Anyone who is watching Channel 4's 'experiment', their documentary series about the social development of children, will not fail to be enchanted by the children. The headline grabbers from last evening's programme were, apparently, Jaja and George. Their particular behaviours described; "Jaja is disappointed when a dance competition does not go her way and George starts the week on the sidelines", as the most compelling examples of what the Guardian says, "reveals small kids to be just as complex and neurotic as grownups".
Anyone reading this post, might have reflected on how it could be, should be, so different!
Far from revealing the children as mini-me(s) in the making, the programme exposes how our systems reproduce those complexities and neuroses through the very competition that the journalists, the teachers, and the psychologists in the programme condone. The casual suggestion made in the preview of the programme about how the "two psychologists critique the children in a way that feels harsh, until you remember every parent at home is doing the same or worse", is startling - at best a libel; at worst an indictment.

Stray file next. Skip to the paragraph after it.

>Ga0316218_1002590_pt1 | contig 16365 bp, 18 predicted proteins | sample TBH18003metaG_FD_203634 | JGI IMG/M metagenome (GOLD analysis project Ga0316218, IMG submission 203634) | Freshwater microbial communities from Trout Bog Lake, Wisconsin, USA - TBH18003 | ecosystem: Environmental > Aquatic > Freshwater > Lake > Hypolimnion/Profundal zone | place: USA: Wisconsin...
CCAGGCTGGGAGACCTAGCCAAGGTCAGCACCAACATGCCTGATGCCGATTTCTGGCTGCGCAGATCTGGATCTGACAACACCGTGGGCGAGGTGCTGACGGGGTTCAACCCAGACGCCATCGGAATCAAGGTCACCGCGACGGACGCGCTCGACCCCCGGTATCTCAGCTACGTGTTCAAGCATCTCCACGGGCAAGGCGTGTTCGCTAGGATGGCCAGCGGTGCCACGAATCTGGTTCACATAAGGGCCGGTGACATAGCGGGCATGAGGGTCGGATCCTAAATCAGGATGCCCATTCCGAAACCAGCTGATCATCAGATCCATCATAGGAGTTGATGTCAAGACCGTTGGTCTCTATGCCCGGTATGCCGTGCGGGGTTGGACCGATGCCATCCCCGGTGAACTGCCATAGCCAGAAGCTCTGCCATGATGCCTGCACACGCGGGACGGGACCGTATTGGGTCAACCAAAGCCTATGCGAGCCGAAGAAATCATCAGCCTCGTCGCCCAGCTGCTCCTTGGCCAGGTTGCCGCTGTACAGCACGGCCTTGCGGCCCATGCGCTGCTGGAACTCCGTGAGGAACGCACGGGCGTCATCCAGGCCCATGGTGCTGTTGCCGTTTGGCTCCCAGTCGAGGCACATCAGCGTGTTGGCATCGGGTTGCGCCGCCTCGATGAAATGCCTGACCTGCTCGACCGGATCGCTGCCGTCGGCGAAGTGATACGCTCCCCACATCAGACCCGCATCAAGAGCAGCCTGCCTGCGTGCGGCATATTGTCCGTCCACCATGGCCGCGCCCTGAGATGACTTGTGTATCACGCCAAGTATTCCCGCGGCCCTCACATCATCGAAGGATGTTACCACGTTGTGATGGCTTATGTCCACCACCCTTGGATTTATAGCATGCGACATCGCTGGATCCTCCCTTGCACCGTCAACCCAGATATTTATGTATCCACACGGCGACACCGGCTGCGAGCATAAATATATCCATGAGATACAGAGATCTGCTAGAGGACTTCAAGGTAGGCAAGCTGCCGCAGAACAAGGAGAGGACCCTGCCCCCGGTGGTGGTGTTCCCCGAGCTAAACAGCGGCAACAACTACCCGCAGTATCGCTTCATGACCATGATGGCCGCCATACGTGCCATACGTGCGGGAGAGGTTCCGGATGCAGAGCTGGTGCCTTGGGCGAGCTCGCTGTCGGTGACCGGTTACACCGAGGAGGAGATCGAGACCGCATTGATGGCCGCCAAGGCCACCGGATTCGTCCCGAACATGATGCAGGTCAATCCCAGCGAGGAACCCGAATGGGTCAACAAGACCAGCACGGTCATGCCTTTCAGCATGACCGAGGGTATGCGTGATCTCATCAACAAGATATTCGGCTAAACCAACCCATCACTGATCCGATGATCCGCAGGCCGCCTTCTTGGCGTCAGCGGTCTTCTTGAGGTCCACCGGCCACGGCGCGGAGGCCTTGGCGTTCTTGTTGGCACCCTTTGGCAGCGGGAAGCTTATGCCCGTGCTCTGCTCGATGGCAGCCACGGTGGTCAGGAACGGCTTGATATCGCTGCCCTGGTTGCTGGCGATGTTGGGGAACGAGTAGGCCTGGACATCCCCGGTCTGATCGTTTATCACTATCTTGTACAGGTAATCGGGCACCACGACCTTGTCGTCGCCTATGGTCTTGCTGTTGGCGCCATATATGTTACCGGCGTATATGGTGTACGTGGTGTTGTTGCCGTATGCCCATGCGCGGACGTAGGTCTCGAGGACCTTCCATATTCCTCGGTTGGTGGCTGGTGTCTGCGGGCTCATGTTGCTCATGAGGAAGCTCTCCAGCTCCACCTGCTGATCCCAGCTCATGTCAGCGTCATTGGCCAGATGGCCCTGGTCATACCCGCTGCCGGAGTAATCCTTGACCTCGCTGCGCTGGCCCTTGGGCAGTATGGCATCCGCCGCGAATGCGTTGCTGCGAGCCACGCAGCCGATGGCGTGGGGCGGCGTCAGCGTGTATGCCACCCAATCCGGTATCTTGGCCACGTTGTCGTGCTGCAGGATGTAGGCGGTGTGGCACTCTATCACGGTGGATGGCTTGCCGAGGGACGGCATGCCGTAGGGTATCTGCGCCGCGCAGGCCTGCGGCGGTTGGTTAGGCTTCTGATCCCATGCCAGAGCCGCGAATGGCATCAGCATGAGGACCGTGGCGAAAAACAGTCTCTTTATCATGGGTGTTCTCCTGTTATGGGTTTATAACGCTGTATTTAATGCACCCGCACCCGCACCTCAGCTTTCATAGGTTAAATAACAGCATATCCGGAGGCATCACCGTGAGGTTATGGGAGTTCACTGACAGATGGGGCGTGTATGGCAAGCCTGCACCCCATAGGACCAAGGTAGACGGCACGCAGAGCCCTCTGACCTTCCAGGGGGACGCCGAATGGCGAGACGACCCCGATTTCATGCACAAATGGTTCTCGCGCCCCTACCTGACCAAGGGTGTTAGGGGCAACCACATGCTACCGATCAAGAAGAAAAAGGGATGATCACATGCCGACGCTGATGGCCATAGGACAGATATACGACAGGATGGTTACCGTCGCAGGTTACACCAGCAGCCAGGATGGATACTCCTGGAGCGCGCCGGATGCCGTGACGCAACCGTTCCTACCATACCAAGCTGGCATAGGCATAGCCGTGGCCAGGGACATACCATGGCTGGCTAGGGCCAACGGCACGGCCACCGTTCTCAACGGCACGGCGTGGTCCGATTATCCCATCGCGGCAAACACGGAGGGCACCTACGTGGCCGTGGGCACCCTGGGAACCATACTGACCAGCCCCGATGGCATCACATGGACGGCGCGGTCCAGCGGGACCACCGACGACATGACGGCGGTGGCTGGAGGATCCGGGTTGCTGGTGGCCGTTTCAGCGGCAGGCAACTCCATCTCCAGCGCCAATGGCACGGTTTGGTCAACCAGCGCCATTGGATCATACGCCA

What we saw were the damaging teaching and learning methodologies imposed on our schools and our teachers, about what is appropriate for the healthy development of their bodies, their minds and their ultimate well-being. Jaja's joy for expressive movement, for dance, was dented by the rather crass competition. Whilst George resisted the temptations of 'team-work' against the best efforts of the adults, a premature intrusion on his individuality.
Of course, Jaja will need to learn resilience, how to bounce back in the face of disappointment and George will benefit from being part of a community of peers. But these truths are better discovered by the rhythms of life, supported in environments that watch out for the child's readiness for those lessons.